The drop of overall market share of community colleges from 36% in 2010 to 29% in 2020 means that every other sector has gained in that metric.

This concentration of the phenomenon does not mean, of course, that we don’t have a problem; just that the problem may be misstated. America’s Community Colleges take students farther from point A to point B than any other group of higher education institutions, and they are beacons of access and opportunity. In fact, one out of every 14 college students in America at not-for-profit institutions attends a community college in California. And right now, the data show that there are significantly fewer students of both genders attending these vital institutions. If they suffer, we all suffer.

As with many things you read about, the reality is probably a bit more nuanced than you might suspect.

Still, there is some more slicing of data necessary to understand what’s really going on: Taking a look at things in my neck of the woods, examination of Oregon community colleges suggests that the drop has been among part-time males, and is probably greater in career-focused programs that lead to a certificate rather than a degree.

Enrollment at community colleges is almost counter-cyclical with the economy, and we know the economy has been red-hot in recent years. So some of this is not surprising. The availability of jobs, especially in relatively higher-paying trades, is perhaps greater for young men, and the pull is stronger. Measured against long-term investments, many young men might feel the value of a two-year, let alone a four-year degree simply isn’t worth it.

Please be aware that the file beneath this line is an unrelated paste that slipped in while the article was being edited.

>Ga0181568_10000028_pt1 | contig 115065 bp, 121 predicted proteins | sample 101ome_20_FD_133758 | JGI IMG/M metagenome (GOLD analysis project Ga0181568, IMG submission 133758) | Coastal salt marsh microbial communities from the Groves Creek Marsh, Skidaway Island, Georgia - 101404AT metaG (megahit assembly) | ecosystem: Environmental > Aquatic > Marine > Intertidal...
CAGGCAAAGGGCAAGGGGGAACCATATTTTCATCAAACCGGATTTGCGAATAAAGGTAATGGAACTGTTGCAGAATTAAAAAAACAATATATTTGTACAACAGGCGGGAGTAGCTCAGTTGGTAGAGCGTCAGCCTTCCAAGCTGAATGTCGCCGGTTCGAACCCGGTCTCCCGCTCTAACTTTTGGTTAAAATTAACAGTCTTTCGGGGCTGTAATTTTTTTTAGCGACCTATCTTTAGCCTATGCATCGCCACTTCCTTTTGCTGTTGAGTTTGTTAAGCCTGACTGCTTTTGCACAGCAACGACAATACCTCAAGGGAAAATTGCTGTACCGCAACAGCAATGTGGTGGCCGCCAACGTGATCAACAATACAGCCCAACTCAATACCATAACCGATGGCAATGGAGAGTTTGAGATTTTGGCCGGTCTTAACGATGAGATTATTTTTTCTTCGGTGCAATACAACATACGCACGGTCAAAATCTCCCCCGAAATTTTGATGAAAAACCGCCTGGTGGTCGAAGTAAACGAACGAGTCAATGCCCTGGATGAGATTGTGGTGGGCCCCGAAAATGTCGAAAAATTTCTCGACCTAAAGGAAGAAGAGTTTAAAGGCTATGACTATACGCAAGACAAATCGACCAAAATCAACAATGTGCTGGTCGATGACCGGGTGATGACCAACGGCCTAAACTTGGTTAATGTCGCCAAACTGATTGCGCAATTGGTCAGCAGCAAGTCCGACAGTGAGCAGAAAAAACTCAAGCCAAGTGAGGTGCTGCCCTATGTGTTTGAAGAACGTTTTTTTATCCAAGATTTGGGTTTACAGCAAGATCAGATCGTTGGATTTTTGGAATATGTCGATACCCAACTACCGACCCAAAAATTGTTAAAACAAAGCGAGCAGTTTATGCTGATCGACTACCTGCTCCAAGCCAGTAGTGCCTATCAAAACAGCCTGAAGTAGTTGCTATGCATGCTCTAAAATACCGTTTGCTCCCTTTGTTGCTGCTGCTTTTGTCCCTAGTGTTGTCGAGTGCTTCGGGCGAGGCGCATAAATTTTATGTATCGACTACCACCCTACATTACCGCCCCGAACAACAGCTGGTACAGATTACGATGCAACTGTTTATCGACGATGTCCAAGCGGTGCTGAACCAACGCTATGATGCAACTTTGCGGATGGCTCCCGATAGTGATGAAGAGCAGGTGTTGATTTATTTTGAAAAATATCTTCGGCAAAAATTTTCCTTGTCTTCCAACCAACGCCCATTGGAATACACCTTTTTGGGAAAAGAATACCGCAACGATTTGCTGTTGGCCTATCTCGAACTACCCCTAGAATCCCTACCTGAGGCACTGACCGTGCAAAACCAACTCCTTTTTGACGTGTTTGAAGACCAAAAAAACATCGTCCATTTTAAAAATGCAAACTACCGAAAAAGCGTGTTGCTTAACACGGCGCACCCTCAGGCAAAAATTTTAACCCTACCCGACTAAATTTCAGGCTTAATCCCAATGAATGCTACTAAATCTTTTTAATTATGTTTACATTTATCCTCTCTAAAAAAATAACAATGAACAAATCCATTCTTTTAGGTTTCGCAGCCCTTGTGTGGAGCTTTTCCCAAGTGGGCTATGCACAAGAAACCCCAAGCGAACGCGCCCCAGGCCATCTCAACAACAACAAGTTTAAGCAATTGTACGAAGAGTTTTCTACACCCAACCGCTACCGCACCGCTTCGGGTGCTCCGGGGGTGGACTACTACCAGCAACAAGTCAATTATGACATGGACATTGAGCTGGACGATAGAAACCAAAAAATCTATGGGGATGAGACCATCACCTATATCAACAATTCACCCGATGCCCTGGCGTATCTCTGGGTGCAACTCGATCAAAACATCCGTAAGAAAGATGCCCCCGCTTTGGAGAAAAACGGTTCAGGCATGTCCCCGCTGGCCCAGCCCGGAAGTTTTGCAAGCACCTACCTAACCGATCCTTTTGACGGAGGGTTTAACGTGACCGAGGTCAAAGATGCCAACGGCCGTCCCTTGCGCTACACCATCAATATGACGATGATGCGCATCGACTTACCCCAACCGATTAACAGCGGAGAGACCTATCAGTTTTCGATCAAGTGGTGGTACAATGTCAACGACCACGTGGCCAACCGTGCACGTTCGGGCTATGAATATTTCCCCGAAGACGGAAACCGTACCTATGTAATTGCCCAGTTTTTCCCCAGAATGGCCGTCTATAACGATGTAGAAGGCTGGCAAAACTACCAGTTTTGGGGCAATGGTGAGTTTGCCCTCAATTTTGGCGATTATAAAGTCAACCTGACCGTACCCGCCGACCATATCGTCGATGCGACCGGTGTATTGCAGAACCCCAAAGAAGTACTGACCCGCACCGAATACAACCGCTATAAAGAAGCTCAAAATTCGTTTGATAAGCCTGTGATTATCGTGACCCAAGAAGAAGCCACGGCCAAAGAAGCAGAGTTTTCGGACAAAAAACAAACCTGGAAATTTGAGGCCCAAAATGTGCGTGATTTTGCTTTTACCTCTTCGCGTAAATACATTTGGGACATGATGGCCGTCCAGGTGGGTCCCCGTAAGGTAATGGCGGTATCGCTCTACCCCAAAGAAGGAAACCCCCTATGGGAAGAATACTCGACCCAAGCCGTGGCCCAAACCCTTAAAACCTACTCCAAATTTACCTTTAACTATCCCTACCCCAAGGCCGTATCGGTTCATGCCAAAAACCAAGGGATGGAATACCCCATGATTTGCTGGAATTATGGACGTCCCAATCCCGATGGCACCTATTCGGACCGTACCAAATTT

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Other people have explained this by suggesting young men don’t “feel comfortable” in the modern university. This, of course, is exactly the type of discomfort education should impart to students. Men are used to being the majority in most powerful societal institutions, and were the majority for almost all of higher education’s history in the U.S. The perspective of being in the minority, of having their assumptions challenged and attitudes questioned (perhaps for the first time), is likely to be one of the lessons most important later in life. 

This trend is different from earlier times in America when women or people of color were the minority, and people worked hard to change that pattern. No one is telling men they can’t or shouldn’t go to college, or that their career options are limited because of their gender. And that makes this crisis very different from the earlier trends, where people were actively excluded from higher education. If the economy cools down, we’d expect male participation to pick up again, especially if that cool down includes few job opportunities for people with a high school diploma. If that doesn’t happen, and enrollment of men continues to decline overall or even just in one sector, perhaps the trend will convert to a genuine crisis. For now, the “worst” that might happen is an increase among women in America’s political, educational, and business leadership.  

And, speaking as a man, I think that would be a welcomed change.

Jon Boeckenstedt

Jon Boeckenstedt

Jon Boeckenstedt is the Vice Provost of Enrollment Management at Oregon State University in Corvallis. He has over 35 years of experience in enrollment management and admissions, and has special interest in data visualization and the appropriate application of corporate strategy to higher education. Jon is an Iowa native, and holds a BA in English and an MS in Marketing and Management.